Systems and humanity …

I was being shown a really impressive KM site yesterday on our intranet that one of our professional communities has set up with a view to rolling it out as a template for other professional communities across the business. They’d really given it a huge amount of thought and put a lot of effort into it. The problem is no one was using it and they wanted advice on how to increase adoption. I just had this niggling feeling which I couldn’t articulate very well at first around the fact that the site seemed to lack ‘humanity’.

My inability to articulate exactly what I meant by ‘humanity’ made me feel a bit stupid as the professional community director, who was showing me the site, is a really switched-on, business-focused, value-driven, hat-full-of-MBAs, high-flier kind of guy who, no doubt, I’ll end up working for one day! However, I persisted.

The problem is, you can tell people they are part of a business community (based on skills, experience, projects etc.) and provide excellent tools to support them in their community activities, but unless they feel they belong in some way, they won’t participate. For me, community is fundamentally about a sense of belonging. That sense can be very strong in close-nit communities (families; neighbourhoods etc.) or more subtle (Facebook groups; Yahoo groups etc.) but it has to be there as the invisible force that holds it together.

I eventually managed to explain what I felt was missing in a way that made some sense. While you can’t create ‘belonging’ via a system alone, you can ‘humanise’ your systems to help that feeling grow. Use photos rather than just names (photos that the users have chosen themselves); embed snippets of user-generated content onto otherwise ‘dry’ pages (such as Tweets and status updates); recognise most prolific or valued contributors in each area … but, the main thing for me, is to ensure that the people who create stuff, or contribute stuff, are linked to what they create and are properly recognised by their peers for their contributions. And, that every community member can see the entirety of both there own contributions and those of others (a kind of Friendfeed) … in other words, there own personal brand.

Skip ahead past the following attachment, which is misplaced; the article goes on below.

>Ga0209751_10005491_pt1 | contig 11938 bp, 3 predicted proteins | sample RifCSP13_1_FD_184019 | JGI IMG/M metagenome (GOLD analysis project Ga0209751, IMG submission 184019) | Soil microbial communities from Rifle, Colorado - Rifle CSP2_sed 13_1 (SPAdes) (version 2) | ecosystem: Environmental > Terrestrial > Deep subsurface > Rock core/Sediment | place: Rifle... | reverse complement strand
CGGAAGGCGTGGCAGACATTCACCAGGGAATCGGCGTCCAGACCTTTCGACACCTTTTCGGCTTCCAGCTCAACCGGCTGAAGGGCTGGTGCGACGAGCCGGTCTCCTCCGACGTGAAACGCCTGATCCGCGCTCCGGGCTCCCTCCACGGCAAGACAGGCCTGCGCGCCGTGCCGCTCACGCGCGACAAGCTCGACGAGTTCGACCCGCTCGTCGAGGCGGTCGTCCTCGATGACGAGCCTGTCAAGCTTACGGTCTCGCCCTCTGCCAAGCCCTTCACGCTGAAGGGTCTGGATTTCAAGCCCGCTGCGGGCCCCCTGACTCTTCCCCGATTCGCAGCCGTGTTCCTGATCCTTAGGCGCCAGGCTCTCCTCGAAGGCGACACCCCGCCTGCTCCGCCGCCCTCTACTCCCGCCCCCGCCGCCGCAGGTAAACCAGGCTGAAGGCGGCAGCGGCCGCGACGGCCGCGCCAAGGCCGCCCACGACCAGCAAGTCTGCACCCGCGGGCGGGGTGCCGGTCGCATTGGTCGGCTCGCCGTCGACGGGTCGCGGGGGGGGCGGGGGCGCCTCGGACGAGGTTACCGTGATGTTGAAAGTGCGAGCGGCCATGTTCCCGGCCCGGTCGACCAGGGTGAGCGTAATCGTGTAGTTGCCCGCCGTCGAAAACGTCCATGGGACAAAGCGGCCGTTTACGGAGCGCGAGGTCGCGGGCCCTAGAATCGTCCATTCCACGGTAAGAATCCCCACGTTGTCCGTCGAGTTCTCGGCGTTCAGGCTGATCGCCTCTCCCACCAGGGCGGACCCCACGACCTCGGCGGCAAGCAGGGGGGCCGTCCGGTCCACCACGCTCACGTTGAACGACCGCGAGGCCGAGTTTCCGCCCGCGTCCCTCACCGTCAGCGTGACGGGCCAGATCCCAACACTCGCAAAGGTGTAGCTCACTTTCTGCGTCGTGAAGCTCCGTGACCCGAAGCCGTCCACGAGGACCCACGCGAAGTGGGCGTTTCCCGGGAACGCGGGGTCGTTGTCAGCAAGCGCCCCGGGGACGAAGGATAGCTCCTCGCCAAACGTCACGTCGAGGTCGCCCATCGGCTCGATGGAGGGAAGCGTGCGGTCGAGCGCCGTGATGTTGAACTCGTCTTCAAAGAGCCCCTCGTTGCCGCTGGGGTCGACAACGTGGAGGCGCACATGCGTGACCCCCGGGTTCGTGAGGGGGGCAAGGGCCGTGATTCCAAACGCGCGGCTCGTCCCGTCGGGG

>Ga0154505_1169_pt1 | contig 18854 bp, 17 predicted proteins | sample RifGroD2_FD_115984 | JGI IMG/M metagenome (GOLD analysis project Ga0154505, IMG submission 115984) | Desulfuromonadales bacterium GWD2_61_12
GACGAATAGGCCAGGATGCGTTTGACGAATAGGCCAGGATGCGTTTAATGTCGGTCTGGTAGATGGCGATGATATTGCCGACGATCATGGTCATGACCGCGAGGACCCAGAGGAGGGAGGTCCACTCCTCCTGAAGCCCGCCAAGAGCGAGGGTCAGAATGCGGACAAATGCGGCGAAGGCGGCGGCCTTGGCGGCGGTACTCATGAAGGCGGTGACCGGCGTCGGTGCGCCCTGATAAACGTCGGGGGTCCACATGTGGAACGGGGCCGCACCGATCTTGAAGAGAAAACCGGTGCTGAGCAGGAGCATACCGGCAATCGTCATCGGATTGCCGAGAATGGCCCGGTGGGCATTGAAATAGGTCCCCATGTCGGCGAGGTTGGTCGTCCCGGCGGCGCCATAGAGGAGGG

Social media and knowledge management

A tweet from Steve Ellwood pointing out an article about IBM and the relationship between social media and KM on KnowledgeBoard reminded me of a paper I wrote on the subject in March last year. I re-read it and have included some extracts below …

It is possible to divide knowledge management practice into ‘formal’ and ‘informal’ activities. Formal activities are often the tangible deliverables associated with an articulated knowledge management strategy, and might include such things as evaluation of business processes to ensure that knowledge is injected into those processes at the decision points along it.